To me, inclusion means being seen for the skilled Civil Servant I am. It means not being reduced to the colour of my skin, my gender, or the combination of both.
For this blog, I have been asked to focus on gender. But I cannot talk about gender without discussing race, the two making me who I am, but also informing how I am perceived by the world, and how I experience the world.
Struggles are diverse
Considering intersectionality in gender inclusion is vital, though often overlooked. It means recognising the multiple aspects of a person which may advantage or disadvantage them- so taking into account class, gender, race, disability and so forth, recognising that people are not one-dimensional. I am a brown woman and have faced sexism and racism inside and outside the workplace. But I am also privileged due to my class and able body. Intersectional feminism, therefore, requires you to listen to and advocate for all women - whose struggles are diverse and wide-ranging.
This year, myself and three colleagues, Aqsa Hussain, Ella Graham Goodman and Natasha Khadka, set up the cross-government Ethnic Minority Women’s Forum (EMWF), a network which aims to create a safe space and development opportunities for ethnic minority women, while educating our allies to improve the outcomes and experiences of ethnic minority women in the Civil Service.
Pause for reflection
While we love working for the Civil Service, there have been some instances which have caused pause for reflection that some will not be able to see beyond our gender and skin colour. Aqsa and I, for example, have been consistently mixed up by colleagues, many who worked closely with us, to which management responded: ‘they need to make themselves better known’.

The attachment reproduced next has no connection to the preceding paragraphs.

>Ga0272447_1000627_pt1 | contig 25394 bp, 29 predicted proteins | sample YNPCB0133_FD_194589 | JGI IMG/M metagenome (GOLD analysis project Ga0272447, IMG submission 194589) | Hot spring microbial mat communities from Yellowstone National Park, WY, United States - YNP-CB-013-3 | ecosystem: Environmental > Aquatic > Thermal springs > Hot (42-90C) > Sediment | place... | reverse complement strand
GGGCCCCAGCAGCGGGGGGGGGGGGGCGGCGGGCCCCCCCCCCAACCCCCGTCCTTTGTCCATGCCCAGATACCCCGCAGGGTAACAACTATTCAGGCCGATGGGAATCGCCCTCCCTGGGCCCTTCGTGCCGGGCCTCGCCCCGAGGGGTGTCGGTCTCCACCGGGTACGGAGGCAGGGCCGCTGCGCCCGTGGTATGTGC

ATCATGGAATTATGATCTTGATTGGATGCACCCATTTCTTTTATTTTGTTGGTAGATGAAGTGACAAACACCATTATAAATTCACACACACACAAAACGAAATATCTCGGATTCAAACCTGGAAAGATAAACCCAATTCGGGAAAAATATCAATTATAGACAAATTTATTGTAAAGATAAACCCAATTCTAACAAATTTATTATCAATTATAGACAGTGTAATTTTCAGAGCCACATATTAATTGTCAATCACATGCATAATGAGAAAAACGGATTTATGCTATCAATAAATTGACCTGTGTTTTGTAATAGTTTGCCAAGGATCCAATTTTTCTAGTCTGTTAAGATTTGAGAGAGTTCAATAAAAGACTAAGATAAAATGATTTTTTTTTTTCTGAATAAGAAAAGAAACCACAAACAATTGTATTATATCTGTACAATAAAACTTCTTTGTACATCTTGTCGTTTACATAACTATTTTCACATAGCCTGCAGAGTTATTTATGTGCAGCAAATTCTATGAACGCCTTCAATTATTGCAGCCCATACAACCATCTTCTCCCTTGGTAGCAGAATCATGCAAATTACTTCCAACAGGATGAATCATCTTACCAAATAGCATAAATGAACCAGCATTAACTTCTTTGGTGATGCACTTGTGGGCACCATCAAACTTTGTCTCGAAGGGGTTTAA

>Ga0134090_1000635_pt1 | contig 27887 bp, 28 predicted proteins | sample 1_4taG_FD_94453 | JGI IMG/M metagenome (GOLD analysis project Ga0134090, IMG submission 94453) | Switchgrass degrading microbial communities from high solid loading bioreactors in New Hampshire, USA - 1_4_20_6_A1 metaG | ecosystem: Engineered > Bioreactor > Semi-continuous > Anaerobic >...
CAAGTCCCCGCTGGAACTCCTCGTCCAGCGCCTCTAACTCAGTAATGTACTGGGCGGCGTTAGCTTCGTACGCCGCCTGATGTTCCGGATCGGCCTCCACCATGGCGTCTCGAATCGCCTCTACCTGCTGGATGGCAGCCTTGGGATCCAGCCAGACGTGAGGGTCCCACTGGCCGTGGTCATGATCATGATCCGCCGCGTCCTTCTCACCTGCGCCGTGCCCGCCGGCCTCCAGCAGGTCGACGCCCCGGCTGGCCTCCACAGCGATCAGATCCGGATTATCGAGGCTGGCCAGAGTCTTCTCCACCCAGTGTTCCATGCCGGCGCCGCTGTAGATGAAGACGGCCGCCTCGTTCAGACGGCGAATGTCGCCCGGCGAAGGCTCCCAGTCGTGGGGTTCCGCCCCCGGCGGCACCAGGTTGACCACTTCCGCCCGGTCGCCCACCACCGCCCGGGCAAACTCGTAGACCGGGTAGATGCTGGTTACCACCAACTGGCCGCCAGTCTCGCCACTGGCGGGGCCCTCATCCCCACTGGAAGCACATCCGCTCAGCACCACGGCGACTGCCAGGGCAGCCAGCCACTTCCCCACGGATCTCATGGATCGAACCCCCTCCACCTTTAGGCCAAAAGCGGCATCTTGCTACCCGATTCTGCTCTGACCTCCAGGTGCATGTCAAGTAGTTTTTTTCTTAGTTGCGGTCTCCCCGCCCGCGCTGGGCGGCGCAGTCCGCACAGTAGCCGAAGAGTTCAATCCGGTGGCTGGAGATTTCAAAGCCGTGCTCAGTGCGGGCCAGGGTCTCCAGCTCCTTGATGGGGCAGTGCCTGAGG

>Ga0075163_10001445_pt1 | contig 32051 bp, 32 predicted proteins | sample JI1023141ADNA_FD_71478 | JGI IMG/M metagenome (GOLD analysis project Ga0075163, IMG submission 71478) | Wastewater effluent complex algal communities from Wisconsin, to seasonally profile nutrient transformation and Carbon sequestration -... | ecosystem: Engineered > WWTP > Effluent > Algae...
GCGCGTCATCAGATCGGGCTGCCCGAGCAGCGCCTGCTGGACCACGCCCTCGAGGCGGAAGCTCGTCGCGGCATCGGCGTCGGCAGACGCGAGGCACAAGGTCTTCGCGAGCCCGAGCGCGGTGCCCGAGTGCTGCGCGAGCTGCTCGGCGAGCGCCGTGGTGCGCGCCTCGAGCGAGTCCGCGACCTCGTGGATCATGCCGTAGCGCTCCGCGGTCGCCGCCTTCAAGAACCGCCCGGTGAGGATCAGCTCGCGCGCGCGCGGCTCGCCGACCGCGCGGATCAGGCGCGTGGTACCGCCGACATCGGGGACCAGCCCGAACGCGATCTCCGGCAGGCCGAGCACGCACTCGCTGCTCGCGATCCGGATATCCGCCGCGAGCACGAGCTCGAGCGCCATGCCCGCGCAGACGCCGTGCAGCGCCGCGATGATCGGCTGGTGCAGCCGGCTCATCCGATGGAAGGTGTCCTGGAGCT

Not only did this behaviour not get challenged in the workplace, but the responsibility to move forward was put on us. While such incidents arise because of our gender as well as our race, it’s acutely apparent that we are not always afforded the same respect as other colleagues. This is where highlighting intersectionality is so important.
Improvements have been made
The data shows us that improvements have been made. Gender parity in the Civil Service is further ahead than race equity. In 2019, the Civil Service was made up of 53.9% women overall, and 45.2% of Senior Civil Servants were women. In comparison, while 12.7% of the Civil Service were of an ethnic minority (mapping closely to 13% of the UK’s working population), only 6.3% of Senior Civil Servants are an ethnic minority.
There’s still more to do
Understanding the overlap of race and gender would provide an improved understanding of how far we have come and yet to go. For example, understanding just how many of the ethnic minority Senior Civil Service are female and differentiating the BAME terminology to understand better the barriers facing different minority groups.
Throughout October for Black History Month 13 Black female Senior Civil Servants volunteered their time to each mentor a group of Ethnic Minority Women’s Forum black members. It enabled us to offer 65 mentees the opportunity to connect with a Senior Civil Servant who looked like them and could relate to them and their professional experiences, leaving many mentees feeling ‘empowered’ and ‘motivated’ (their words, not ours).
With an initial ambition to reach 50 ethnic minority women across three or four government departments, the forum has grown significantly. Now three months later, it is 620 women strong across almost all departments and arm’s length bodies - and it is still growing at a phenomenal rate.
This increasing number, and the affirming feedback we have received from our members, demonstrates how much this forum was needed, how long it is overdue, and how many ethnic minority women feel marginalised at work.
If you identify as an ethnic minority woman and would like to find out more about the cross-government Ethnic Minority Women’s Forum, please email firstname.lastname@example.org and email@example.com.